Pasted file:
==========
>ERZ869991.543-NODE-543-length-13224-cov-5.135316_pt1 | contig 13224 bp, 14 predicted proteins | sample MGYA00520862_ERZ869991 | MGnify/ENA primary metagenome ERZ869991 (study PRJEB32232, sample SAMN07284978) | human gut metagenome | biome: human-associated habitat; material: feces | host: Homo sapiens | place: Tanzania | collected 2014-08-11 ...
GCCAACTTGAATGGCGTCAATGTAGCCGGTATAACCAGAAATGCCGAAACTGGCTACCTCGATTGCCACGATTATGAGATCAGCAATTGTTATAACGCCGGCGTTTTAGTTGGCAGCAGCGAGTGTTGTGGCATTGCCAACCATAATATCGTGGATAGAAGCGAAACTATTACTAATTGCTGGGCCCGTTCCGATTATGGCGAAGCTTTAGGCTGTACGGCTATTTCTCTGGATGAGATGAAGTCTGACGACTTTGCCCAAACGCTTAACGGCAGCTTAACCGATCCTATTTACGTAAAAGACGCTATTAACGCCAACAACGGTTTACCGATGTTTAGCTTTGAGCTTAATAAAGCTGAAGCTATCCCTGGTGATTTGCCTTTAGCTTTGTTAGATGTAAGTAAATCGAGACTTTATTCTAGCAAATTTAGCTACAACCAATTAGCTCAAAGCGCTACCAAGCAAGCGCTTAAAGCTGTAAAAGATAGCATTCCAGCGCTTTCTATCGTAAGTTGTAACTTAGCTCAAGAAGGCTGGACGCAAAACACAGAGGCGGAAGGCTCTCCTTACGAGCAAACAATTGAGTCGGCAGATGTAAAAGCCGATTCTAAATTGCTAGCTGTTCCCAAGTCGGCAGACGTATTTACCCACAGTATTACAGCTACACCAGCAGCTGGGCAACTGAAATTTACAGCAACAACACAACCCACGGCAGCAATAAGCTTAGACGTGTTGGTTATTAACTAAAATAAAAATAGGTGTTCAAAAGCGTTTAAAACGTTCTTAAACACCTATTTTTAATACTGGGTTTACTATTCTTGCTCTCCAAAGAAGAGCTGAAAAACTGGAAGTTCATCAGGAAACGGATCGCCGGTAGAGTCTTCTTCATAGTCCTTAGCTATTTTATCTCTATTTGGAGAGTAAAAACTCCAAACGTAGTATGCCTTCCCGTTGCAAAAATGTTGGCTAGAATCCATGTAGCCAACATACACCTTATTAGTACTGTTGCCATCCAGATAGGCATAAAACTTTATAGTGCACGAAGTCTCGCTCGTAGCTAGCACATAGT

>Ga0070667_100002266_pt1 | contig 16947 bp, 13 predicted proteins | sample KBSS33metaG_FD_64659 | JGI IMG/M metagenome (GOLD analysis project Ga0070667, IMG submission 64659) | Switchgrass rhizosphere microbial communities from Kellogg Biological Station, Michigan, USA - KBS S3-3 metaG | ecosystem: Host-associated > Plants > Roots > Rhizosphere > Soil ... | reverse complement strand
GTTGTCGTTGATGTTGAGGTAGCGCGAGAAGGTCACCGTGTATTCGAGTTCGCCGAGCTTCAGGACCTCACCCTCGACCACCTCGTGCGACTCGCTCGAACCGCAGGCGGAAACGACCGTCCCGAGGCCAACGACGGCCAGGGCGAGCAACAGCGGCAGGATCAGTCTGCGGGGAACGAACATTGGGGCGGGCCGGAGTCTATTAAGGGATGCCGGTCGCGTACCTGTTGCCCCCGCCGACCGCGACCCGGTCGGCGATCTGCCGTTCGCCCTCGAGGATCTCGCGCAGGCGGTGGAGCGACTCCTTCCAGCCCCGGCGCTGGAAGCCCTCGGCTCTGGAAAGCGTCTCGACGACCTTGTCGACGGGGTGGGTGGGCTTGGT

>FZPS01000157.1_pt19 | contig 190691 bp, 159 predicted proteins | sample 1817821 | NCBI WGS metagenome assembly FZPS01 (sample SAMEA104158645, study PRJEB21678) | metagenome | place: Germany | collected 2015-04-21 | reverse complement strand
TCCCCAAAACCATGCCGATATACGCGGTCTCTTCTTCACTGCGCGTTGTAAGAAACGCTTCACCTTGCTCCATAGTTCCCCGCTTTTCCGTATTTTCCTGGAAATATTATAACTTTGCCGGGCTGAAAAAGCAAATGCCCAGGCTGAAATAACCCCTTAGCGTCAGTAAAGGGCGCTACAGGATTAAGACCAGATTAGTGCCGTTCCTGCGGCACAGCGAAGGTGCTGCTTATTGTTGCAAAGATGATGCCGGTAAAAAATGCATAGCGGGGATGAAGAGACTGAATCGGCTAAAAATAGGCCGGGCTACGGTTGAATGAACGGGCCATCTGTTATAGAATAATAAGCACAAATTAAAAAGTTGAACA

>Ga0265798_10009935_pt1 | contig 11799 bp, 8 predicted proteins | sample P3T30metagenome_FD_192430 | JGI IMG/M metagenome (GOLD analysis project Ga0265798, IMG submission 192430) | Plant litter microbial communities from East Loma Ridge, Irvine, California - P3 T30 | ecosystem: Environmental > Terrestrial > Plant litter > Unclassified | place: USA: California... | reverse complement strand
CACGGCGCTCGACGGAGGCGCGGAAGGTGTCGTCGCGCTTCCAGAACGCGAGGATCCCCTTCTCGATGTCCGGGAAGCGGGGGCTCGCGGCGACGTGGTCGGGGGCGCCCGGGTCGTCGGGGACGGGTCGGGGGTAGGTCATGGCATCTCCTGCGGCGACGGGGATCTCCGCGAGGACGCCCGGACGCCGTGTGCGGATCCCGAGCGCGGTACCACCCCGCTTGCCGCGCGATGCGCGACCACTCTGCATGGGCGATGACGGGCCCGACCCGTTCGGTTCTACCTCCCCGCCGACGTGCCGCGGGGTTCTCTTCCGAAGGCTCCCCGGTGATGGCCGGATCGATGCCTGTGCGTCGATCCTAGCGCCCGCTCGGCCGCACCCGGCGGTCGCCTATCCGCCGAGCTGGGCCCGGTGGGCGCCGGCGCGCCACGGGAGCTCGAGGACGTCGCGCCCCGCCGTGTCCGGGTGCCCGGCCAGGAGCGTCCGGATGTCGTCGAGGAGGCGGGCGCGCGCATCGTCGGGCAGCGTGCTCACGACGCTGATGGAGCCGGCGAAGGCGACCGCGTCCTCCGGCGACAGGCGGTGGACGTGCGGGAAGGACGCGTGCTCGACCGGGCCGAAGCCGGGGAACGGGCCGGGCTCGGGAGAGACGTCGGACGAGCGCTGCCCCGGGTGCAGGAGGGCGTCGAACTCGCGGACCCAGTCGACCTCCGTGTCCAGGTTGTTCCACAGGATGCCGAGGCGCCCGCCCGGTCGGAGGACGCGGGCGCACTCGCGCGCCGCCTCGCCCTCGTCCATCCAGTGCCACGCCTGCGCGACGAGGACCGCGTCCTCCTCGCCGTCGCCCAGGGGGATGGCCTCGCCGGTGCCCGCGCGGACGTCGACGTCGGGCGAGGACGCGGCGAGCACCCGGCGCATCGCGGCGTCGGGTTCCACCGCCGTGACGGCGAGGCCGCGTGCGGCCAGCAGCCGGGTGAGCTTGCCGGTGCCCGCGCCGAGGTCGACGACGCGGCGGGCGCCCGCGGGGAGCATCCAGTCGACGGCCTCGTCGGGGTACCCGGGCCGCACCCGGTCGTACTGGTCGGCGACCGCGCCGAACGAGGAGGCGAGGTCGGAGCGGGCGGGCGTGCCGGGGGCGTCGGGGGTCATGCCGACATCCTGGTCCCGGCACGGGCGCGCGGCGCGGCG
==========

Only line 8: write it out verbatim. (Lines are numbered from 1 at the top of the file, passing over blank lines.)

CACGGCGCTCGACGGAGGCGCGGAAGGTGTCGTCGCGCTTCCAGAACGCGAGGATCCCCTTCTCGATGTCCGGGAAGCGGGGGCTCGCGGCGACGTGGTCGGGGGCGCCCGGGTCGTCGGGGACGGGTCGGGGGTAGGTCATGGCATCTCCTGCGGCGACGGGGATCTCCGCGAGGACGCCCGGACGCCGTGTGCGGATCCCGAGCGCGGTACCACCCCGCTTGCCGCGCGATGCGCGACCACTCTGCATGGGCGATGACGGGCCCGACCCGTTCGGTTCTACCTCCCCGCCGACGTGCCGCGGGGTTCTCTTCCGAAGGCTCCCCGGTGATGGCCGGATCGATGCCTGTGCGTCGATCCTAGCGCCCGCTCGGCCGCACCCGGCGGTCGCCTATCCGCCGAGCTGGGCCCGGTGGGCGCCGGCGCGCCACGGGAGCTCGAGGACGTCGCGCCCCGCCGTGTCCGGGTGCCCGGCCAGGAGCGTCCGGATGTCGTCGAGGAGGCGGGCGCGCGCATCGTCGGGCAGCGTGCTCACGACGCTGATGGAGCCGGCGAAGGCGACCGCGTCCTCCGGCGACAGGCGGTGGACGTGCGGGAAGGACGCGTGCTCGACCGGGCCGAAGCCGGGGAACGGGCCGGGCTCGGGAGAGACGTCGGACGAGCGCTGCCCCGGGTGCAGGAGGGCGTCGAACTCGCGGACCCAGTCGACCTCCGTGTCCAGGTTGTTCCACAGGATGCCGAGGCGCCCGCCCGGTCGGAGGACGCGGGCGCACTCGCGCGCCGCCTCGCCCTCGTCCATCCAGTGCCACGCCTGCGCGACGAGGACCGCGTCCTCCTCGCCGTCGCCCAGGGGGATGGCCTCGCCGGTGCCCGCGCGGACGTCGACGTCGGGCGAGGACGCGGCGAGCACCCGGCGCATCGCGGCGTCGGGTTCCACCGCCGTGACGGCGAGGCCGCGTGCGGCCAGCAGCCGGGTGAGCTTGCCGGTGCCCGCGCCGAGGTCGACGACGCGGCGGGCGCCCGCGGGGAGCATCCAGTCGACGGCCTCGTCGGGGTACCCGGGCCGCACCCGGTCGTACTGGTCGGCGACCGCGCCGAACGAGGAGGCGAGGTCGGAGCGGGCGGGCGTGCCGGGGGCGTCGGGGGTCATGCCGACATCCTGGTCCCGGCACGGGCGCGCGGCGCGGCG